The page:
Katieholder’s Blog



Work and Bad Things

So, I’m on my second week back at site after a 2 month leave and it’s been going really well. My sitemates and I have been working on getting a plan together for Alcohol Awareness Week and are working on getting a weekly English Movie Night started for 9th – 11th graders at a local school.

Our plans for AAW so far include showings of the Peace Corps produced film “After Sunset” which shows how alcoholism affects Mongolians.  My sitemates and I have decided to focus on high school students and I’ve put together a booklet for parents on how they can talk to their kids about alcohol. We’re also going to have a poster contest and an essay writing contest for 3 schools here in Erdenet.  I’m going to try to get the local paper to cover the events, but first we have to get buy ins from the 3 schools we’re focusing on.

My agency work has been going well and we’re gearing up for our fall trade fair. I’m working on projects with each advisor and am in the process of getting together action plans for each project. My manager (Anar) is really cool to work with and we’ve been brainstorming ideas on how to get the branch sustainable in the next year.

So, everything was going really well until I saw 2 things that made me pause, shake my head, and wonder what the hell I’m doing here.

The first thing I saw was this man outside our office building, so drunk he couldn’t even stand up and on the verge of passing out on the front steps. That’s not too unusual here, but what really made me angry was that his son, about 8 years old, was trying to get him up. I know this kid, since he hangs around the office building in the winter begging for money (I buy him food whenever I see him) to help support his family. The kid has an older brother who also begs and a disabled younger sibling that his mother has to stay home and take care of. Obviously, the father isn’t doing much to help out the family.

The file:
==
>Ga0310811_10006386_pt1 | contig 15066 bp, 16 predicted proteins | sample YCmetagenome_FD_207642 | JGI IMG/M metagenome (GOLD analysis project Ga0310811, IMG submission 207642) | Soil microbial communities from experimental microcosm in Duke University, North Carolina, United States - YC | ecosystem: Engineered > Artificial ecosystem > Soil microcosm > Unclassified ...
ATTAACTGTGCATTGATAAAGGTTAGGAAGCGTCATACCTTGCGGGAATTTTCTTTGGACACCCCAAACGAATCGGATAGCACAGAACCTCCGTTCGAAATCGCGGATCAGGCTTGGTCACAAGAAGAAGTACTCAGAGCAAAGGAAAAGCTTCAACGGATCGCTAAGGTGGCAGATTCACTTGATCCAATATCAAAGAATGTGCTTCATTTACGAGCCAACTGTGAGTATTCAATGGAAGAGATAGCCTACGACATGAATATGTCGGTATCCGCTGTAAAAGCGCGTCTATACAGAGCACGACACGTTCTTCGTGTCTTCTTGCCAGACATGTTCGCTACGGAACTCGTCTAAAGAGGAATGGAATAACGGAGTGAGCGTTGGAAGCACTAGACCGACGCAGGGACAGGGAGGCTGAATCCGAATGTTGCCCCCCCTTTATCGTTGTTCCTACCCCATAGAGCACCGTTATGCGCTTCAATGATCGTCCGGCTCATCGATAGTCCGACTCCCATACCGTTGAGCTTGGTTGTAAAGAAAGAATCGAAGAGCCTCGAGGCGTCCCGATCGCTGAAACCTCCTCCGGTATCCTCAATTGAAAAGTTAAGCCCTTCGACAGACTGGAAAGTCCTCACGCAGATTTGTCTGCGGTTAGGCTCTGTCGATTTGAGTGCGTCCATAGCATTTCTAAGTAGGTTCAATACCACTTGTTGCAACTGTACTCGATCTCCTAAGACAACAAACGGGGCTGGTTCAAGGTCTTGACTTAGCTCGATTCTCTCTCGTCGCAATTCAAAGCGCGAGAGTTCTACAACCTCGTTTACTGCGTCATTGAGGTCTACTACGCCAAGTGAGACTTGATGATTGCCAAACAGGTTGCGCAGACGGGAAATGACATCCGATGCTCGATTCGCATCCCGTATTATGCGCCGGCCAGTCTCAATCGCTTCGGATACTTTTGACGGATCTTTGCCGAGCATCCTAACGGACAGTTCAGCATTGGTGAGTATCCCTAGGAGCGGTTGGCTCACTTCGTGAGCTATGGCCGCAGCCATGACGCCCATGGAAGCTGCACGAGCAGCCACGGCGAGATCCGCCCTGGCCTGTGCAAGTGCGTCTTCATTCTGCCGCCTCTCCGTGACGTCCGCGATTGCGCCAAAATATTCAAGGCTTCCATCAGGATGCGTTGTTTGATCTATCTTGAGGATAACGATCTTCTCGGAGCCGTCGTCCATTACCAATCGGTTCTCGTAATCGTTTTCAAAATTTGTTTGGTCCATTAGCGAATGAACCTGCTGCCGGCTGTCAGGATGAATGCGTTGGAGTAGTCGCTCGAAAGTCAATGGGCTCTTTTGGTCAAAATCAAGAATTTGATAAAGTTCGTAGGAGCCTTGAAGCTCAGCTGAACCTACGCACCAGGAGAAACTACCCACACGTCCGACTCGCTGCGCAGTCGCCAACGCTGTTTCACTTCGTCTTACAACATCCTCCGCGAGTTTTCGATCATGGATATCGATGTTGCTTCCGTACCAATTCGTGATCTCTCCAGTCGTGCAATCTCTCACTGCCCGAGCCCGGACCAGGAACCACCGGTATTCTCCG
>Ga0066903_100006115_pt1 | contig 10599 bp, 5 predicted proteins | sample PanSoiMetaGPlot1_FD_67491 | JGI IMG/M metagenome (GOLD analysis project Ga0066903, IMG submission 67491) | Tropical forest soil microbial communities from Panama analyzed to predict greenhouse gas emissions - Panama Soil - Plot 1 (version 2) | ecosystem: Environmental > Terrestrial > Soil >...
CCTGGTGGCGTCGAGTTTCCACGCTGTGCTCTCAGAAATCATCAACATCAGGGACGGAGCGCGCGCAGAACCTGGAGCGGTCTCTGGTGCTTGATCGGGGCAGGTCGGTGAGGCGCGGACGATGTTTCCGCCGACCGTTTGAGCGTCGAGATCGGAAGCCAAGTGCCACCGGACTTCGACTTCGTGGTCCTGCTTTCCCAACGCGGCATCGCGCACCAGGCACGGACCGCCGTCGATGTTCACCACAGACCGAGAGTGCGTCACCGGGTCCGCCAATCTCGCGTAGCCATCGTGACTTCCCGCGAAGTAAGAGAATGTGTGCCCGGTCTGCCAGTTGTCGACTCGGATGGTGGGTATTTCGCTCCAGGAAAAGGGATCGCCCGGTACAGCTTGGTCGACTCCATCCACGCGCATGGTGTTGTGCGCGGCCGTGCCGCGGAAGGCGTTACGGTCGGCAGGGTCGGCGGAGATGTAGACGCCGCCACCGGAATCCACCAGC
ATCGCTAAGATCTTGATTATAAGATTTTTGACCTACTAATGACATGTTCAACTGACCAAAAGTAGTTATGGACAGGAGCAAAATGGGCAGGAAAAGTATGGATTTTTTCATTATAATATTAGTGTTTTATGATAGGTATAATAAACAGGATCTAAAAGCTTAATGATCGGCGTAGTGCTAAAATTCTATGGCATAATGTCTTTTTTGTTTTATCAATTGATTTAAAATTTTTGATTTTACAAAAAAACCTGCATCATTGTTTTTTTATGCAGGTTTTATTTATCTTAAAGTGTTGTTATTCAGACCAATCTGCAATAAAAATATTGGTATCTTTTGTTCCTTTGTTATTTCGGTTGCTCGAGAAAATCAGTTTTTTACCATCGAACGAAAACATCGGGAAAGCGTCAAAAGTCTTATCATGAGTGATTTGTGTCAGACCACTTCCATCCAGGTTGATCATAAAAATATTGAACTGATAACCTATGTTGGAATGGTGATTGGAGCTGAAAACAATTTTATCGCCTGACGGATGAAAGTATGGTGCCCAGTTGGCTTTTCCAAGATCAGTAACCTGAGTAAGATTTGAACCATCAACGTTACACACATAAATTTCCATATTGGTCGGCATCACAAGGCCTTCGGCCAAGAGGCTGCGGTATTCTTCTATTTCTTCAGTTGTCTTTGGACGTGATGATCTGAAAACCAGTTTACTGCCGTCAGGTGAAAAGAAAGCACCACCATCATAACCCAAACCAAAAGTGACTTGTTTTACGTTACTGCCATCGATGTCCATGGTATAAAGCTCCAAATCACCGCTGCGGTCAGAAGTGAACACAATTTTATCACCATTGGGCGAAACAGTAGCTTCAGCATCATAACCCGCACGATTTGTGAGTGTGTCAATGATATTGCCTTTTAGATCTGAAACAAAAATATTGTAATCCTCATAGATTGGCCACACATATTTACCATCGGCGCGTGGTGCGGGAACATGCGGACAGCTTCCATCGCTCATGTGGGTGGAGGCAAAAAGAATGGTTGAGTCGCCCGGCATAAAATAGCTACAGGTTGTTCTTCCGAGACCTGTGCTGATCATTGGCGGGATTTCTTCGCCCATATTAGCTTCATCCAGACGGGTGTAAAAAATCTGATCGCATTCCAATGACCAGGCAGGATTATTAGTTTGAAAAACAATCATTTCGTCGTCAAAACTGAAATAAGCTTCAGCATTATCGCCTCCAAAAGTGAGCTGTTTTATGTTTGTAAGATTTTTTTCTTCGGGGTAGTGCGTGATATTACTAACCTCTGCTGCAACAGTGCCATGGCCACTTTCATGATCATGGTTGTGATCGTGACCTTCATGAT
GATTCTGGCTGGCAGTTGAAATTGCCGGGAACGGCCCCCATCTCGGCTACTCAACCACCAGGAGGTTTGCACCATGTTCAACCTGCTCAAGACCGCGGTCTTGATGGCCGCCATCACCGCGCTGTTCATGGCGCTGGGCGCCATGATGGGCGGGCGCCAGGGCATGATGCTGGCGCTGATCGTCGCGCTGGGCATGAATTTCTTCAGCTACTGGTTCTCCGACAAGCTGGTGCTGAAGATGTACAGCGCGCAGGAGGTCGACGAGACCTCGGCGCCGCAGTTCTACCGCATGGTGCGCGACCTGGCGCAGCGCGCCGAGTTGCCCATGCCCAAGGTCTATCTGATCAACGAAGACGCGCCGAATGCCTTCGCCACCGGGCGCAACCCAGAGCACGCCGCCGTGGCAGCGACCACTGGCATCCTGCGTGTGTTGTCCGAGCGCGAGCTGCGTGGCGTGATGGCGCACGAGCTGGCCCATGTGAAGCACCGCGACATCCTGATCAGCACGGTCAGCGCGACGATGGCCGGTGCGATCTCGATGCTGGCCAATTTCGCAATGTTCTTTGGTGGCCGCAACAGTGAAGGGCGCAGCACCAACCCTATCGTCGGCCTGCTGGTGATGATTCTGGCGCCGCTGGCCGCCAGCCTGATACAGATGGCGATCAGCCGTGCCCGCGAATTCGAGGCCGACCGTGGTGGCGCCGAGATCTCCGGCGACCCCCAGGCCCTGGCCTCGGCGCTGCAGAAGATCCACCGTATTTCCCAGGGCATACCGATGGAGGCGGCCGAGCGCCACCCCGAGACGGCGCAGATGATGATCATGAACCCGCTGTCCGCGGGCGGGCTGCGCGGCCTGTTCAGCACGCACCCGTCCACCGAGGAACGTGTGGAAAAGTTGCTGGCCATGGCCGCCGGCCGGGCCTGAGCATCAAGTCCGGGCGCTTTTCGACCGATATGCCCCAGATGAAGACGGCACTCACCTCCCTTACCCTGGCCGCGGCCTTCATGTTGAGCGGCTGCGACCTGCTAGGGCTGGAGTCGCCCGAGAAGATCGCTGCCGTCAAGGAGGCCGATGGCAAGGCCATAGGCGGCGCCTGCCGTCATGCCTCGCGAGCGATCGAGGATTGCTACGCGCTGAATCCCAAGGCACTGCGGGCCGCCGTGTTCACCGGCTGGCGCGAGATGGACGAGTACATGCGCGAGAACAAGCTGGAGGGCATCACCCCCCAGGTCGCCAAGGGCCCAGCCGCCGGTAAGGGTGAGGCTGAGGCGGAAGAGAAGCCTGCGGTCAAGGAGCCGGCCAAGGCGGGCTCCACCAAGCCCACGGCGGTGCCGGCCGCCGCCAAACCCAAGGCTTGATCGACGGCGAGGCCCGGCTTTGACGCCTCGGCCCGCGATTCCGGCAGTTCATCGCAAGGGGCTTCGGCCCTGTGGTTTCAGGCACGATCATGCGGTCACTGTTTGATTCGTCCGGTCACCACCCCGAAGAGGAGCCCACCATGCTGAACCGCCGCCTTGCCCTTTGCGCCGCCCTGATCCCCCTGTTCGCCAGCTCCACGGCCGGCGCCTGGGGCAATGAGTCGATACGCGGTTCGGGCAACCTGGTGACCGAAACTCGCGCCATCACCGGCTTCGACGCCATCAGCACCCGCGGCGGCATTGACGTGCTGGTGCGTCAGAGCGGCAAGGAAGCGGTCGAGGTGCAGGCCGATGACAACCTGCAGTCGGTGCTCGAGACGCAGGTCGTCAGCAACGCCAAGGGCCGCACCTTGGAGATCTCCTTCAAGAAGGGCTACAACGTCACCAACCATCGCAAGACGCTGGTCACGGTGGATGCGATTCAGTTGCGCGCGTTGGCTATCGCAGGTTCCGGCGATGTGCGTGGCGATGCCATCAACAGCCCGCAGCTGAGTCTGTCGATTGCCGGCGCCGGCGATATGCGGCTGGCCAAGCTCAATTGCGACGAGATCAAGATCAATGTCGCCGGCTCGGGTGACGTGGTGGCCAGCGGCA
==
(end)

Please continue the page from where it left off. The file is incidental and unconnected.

The second thing I saw was from the window of my office. I was packing up my bag for the day when all of my co-workers rushed to the window. I walked over and asked “Yuu en?” or “What’s going on?” to which they responded “Fight”. And it most certainly was, though, I would have used the word “beating” for what was going on. A man was literally kicking a woman in the head outside one of the apartment buildings. There were two people in between them trying to stop him, but he would get a kick or punch in about twice a minute. This lasted for about 10 minutes.

Excuse the language, but I blurted out “What the f**k?!” after I saw the first kick. Anar turned to me and said “Where are the cops?” and I turned to him and said “I don’t know, maybe we should call them”. It was kind of like seeing a lightbulb go off in all their heads. They all reached for their cell phones and tried dialing the police. Like, “oh yeah, I guess we could call them instead of just watching this woman get the shit kicked out of her like it’s a pay per view fight”.

Of course the police line was busy. As I stood there and watched, I was torn between my conscience and my safety. I really wanted to go down there and take this guy down with a well placed kick and then pummel him. However, I didn’t want to get pummeled myself and/or hauled off to jail. Fortunately, 3 large men walked up to the guy and handily took care of the situation. Unfortunately, it took 10 minutes for someone to intervene. After that, the cops showed up.

I explained to my co-workers that if this had taken place in any American city, citizens themselves would have stopped the fight and not waited on the police to intervene.

The reason I’m telling you these stories is to illustrate the general attitude here in Mongolia. Many people here have the attitude of “if it’s not happening to me, I don’t care about it”. This is the attitude that I want to try to change here. The more I see it here, the more I’m grateful that MOST Americans have a “Love thy neighbor” approach to life. We give money to charities, we don’t litter, we volunteer and generally have a helpful attitude to our fellow man.

This is one of the great things about being an American and I hope you all keep doing it and encourage others to practice the Golden Rule. Let’s be good examples and hope the world follows.

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